MHD speaks to uTenant’s Laura Moreno Madrid about the importance of sustainable warehousing and supply chains, and what companies can do to move in a future-friendly direction.
According to Laura Moreno Madrid, Project Coordinator at uTenant, the goal of building ‘sustainable warehousing’ incorporates myriad considerations.
“When we think about sustainability in a warehousing context there are various factors to consider,” Laura says. “Examples of what businesses need to think about are: warehouse location, the surrounding environment, how the buildings have been designed, constructed, used, maintained, and how they might be demolished.”
All of these components have implications for limiting overuse of energy, water, and the unrecyclable materials used in warehousing.
The goal, Laura says, is to create warehousing that is sustainable both in terms of environmental impacts and the health of those working within it. “The ultimate goal is to provide a sustainable building that also provides a healthy and comfortable indoor environment and delivers long-term benefits for the owners, tenants, users, and the planet.”
Laura originally trained as an environmental engineer in her native Colombia, and worked in the renewable energy industry, before directing her environmental passion into sustainability in an industrial warehousing context.
While it might seem obvious to support – in a general way – the idea of environmental sustainability, its importance for supply chain and logistics businesses is not always kept front-of-mind.
“The onus on those in the industry is to be proactive rather than reactive,” Laura says. “Companies have to choose to implement sustainable practices, and if standards are not mandatory and regulated – or there isn’t consistent external pressure to make changes – then there can be the feeling that it’s not considered a business priority and therefore no action is taken.
At a societal level, politicians have set targets such as a 50 per cent reduction in carbon emissions by 2030, and to become carbon neutral by 2050. But on a business level, it can be overlooked how much energy is being wasted on a day-to-day level, unnecessarily increasing costs.
Laura notes that according to the Department of Industry, Science, Energy and Resources, 4.5 million tonnes of carbon emissions were produced from indirect energy in the transport, postal and warehousing industry in 2019. “Internal warehouse decisions that improve the efficiency of a warehouse, and economise on energy, can have a huge impact not only in terms of reducing carbon emissions but in saving indirect carbon emissions, too,” she says. “Because in effect, oftentimes you’ll find that you’re simply paying someone else to supply energy – energy that could be conserved with more sustainable warehouse practices.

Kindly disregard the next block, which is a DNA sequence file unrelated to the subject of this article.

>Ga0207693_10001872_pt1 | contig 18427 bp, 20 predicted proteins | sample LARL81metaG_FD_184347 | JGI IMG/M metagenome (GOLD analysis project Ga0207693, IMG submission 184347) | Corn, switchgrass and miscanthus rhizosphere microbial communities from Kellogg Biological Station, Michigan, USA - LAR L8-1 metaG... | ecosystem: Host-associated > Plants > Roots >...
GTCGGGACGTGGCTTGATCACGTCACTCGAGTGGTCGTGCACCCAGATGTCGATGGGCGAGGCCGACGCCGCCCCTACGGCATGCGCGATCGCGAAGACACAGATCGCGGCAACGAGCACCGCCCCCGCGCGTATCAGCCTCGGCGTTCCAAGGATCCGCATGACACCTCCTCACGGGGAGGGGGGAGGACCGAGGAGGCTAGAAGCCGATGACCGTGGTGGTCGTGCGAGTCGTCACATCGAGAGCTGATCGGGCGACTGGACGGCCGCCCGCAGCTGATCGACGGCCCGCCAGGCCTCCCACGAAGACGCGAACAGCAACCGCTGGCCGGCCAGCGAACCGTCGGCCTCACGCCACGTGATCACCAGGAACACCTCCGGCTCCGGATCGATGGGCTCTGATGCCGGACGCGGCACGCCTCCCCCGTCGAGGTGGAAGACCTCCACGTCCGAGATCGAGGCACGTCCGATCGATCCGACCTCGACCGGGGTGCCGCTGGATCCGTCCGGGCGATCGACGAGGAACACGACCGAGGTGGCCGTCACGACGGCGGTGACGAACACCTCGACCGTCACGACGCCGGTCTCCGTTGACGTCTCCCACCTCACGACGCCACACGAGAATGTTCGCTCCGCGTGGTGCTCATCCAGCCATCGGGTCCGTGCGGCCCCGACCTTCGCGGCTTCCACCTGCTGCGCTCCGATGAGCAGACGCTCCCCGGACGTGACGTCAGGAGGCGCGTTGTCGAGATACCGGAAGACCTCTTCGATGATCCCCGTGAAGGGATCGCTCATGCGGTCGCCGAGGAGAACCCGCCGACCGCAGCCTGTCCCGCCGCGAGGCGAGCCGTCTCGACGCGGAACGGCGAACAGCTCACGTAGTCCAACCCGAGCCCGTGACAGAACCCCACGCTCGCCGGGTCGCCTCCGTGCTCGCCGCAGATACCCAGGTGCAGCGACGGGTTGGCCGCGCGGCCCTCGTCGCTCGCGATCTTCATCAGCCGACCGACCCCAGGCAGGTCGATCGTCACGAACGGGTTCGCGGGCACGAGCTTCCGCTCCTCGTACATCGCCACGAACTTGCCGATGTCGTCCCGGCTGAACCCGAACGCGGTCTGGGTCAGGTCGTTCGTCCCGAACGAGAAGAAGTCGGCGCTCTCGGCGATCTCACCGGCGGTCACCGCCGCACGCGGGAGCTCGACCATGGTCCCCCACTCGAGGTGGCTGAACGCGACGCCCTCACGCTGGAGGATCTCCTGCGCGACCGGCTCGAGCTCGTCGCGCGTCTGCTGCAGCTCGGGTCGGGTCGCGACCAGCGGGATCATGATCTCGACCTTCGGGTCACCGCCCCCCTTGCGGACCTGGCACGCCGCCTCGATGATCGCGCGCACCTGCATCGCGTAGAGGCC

“We’re now seeing the rise of tier 1 and tier 2 logistics companies putting in place comprehensive climate protection programs, which is great to see. These policies will drastically maximise their energy efficiency and reduce their carbon footprint. Whether driven by consumer demand or by businesses’ environmental awareness, these changes will be forced upon all businesses at some point. So, far better to get ahead of the game than be caught trying to play catch-up.”
Laura notes that one top tier company developed a custom-built warehouse for their operations that is a great example of sustainable warehousing. “The warehouse they built for a customer was the first carbon neutral warehouse in Melbourne – the first warehouse to receive Carbon Neutral Certification under the National Carbon Offset standards.
Some of the more readily-actioned changes these companies have implemented include putting solar panels on roofs, switching from traditional to LED lighting, installing roofs that allow for more natural light – thus reducing reliance on artificial light – and transitioning to electric forklifts.
Another big priority for supply chain and logistics companies ought to be waste management, Laura says. “A lot of people didn’t talk about waste management prior to 2018, because we used to be able to export our recycling to China. But since China closed its doors to Australia’s waste-recycling, companies have to be a lot more conscious about what materials they use and how they manage their own waste. If you use materials that can be recycled, then you have the opportunity to utilise your waste. For example: they can be re-sold to other companies to use as material for things like desks or tables and so forth – this would be a very elegant solution.”
Connect with Laura on LinkedIn for tips on how to create a more sustainable and environmentally friendly warehouse – Laura’s Linkedin
For more information on uTenant, click here.